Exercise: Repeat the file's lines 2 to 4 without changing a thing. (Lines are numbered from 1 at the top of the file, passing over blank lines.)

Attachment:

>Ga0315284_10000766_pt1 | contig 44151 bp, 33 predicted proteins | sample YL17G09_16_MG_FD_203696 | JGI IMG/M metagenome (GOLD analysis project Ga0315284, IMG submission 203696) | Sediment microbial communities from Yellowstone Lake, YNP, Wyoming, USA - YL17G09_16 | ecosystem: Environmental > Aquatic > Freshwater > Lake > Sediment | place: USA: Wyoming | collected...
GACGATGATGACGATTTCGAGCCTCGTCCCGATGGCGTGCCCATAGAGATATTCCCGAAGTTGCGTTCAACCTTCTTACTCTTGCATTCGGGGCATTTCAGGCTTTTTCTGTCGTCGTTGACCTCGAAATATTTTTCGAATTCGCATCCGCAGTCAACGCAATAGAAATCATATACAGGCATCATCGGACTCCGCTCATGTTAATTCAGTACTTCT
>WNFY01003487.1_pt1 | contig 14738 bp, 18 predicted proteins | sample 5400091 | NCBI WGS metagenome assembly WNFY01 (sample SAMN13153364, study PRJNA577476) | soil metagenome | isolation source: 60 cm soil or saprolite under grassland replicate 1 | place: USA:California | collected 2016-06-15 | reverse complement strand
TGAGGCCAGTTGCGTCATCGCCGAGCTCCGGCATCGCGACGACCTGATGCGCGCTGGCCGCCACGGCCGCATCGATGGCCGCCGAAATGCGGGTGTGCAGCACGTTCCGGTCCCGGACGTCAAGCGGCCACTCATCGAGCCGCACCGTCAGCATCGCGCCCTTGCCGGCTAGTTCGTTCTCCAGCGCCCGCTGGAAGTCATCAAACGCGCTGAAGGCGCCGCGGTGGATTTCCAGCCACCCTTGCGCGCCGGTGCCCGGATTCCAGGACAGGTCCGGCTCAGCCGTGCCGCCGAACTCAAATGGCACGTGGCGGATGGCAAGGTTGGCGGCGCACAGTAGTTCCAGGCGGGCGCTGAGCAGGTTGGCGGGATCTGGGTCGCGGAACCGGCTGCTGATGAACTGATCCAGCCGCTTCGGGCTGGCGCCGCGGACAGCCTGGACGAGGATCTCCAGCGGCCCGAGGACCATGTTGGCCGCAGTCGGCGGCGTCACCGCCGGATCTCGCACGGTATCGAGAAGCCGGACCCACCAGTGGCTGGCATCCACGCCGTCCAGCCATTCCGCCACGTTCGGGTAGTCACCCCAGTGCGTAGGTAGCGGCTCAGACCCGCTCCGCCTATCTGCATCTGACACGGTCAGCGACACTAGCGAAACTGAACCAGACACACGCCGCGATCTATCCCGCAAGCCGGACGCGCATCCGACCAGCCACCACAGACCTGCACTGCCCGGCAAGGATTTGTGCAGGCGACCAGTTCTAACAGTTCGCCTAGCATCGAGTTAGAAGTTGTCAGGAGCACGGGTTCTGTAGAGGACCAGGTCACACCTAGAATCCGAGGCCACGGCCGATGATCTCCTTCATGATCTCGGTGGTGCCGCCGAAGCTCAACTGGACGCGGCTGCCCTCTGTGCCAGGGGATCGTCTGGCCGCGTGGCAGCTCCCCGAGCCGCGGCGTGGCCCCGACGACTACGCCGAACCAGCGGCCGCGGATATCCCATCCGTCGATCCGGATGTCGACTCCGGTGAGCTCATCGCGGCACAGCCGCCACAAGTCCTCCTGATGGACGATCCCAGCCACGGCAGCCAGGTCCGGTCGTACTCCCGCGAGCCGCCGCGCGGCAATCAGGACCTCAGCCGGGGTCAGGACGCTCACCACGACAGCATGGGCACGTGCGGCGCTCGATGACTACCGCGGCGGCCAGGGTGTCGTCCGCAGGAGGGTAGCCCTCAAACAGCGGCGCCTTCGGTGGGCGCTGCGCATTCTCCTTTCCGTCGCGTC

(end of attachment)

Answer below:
GACGATGATGACGATTTCGAGCCTCGTCCCGATGGCGTGCCCATAGAGATATTCCCGAAGTTGCGTTCAACCTTCTTACTCTTGCATTCGGGGCATTTCAGGCTTTTTCTGTCGTCGTTGACCTCGAAATATTTTTCGAATTCGCATCCGCAGTCAACGCAATAGAAATCATATACAGGCATCATCGGACTCCGCTCATGTTAATTCAGTACTTCT
>WNFY01003487.1_pt1 | contig 14738 bp, 18 predicted proteins | sample 5400091 | NCBI WGS metagenome assembly WNFY01 (sample SAMN13153364, study PRJNA577476) | soil metagenome | isolation source: 60 cm soil or saprolite under grassland replicate 1 | place: USA:California | collected 2016-06-15 | reverse complement strand
TGAGGCCAGTTGCGTCATCGCCGAGCTCCGGCATCGCGACGACCTGATGCGCGCTGGCCGCCACGGCCGCATCGATGGCCGCCGAAATGCGGGTGTGCAGCACGTTCCGGTCCCGGACGTCAAGCGGCCACTCATCGAGCCGCACCGTCAGCATCGCGCCCTTGCCGGCTAGTTCGTTCTCCAGCGCCCGCTGGAAGTCATCAAACGCGCTGAAGGCGCCGCGGTGGATTTCCAGCCACCCTTGCGCGCCGGTGCCCGGATTCCAGGACAGGTCCGGCTCAGCCGTGCCGCCGAACTCAAATGGCACGTGGCGGATGGCAAGGTTGGCGGCGCACAGTAGTTCCAGGCGGGCGCTGAGCAGGTTGGCGGGATCTGGGTCGCGGAACCGGCTGCTGATGAACTGATCCAGCCGCTTCGGGCTGGCGCCGCGGACAGCCTGGACGAGGATCTCCAGCGGCCCGAGGACCATGTTGGCCGCAGTCGGCGGCGTCACCGCCGGATCTCGCACGGTATCGAGAAGCCGGACCCACCAGTGGCTGGCATCCACGCCGTCCAGCCATTCCGCCACGTTCGGGTAGTCACCCCAGTGCGTAGGTAGCGGCTCAGACCCGCTCCGCCTATCTGCATCTGACACGGTCAGCGACACTAGCGAAACTGAACCAGACACACGCCGCGATCTATCCCGCAAGCCGGACGCGCATCCGACCAGCCACCACAGACCTGCACTGCCCGGCAAGGATTTGTGCAGGCGACCAGTTCTAACAGTTCGCCTAGCATCGAGTTAGAAGTTGTCAGGAGCACGGGTTCTGTAGAGGACCAGGTCACACCTAGAATCCGAGGCCACGGCCGATGATCTCCTTCATGATCTCGGTGGTGCCGCCGAAGCTCAACTGGACGCGGCTGCCCTCTGTGCCAGGGGATCGTCTGGCCGCGTGGCAGCTCCCCGAGCCGCGGCGTGGCCCCGACGACTACGCCGAACCAGCGGCCGCGGATATCCCATCCGTCGATCCGGATGTCGACTCCGGTGAGCTCATCGCGGCACAGCCGCCACAAGTCCTCCTGATGGACGATCCCAGCCACGGCAGCCAGGTCCGGTCGTACTCCCGCGAGCCGCCGCGCGGCAATCAGGACCTCAGCCGGGGTCAGGACGCTCACCACGACAGCATGGGCACGTGCGGCGCTCGATGACTACCGCGGCGGCCAGGGTGTCGTCCGCAGGAGGGTAGCCCTCAAACAGCGGCGCCTTCGGTGGGCGCTGCGCATTCTCCTTTCCGTCGCGTC